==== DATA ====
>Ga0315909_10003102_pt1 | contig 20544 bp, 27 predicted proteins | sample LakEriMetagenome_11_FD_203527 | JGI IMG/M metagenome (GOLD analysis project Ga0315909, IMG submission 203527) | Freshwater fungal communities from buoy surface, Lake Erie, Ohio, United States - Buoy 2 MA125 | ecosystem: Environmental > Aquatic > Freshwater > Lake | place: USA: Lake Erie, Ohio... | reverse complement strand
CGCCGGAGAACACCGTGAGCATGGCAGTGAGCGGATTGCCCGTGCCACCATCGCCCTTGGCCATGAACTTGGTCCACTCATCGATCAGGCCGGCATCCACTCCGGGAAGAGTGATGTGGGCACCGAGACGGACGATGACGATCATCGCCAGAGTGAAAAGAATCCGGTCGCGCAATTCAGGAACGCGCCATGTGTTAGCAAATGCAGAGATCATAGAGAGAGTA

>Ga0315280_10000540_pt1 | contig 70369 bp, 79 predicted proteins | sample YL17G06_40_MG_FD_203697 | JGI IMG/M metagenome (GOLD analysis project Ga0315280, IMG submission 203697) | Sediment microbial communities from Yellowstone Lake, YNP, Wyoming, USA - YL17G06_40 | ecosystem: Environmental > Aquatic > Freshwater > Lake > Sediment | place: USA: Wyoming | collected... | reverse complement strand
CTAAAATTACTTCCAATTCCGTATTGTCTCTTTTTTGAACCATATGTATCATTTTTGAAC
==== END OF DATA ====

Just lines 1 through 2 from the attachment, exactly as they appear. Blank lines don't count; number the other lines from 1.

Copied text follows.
>Ga0315909_10003102_pt1 | contig 20544 bp, 27 predicted proteins | sample LakEriMetagenome_11_FD_203527 | JGI IMG/M metagenome (GOLD analysis project Ga0315909, IMG submission 203527) | Freshwater fungal communities from buoy surface, Lake Erie, Ohio, United States - Buoy 2 MA125 | ecosystem: Environmental > Aquatic > Freshwater > Lake | place: USA: Lake Erie, Ohio... | reverse complement strand
CGCCGGAGAACACCGTGAGCATGGCAGTGAGCGGATTGCCCGTGCCACCATCGCCCTTGGCCATGAACTTGGTCCACTCATCGATCAGGCCGGCATCCACTCCGGGAAGAGTGATGTGGGCACCGAGACGGACGATGACGATCATCGCCAGAGTGAAAAGAATCCGGTCGCGCAATTCAGGAACGCGCCATGTGTTAGCAAATGCAGAGATCATAGAGAGAGTA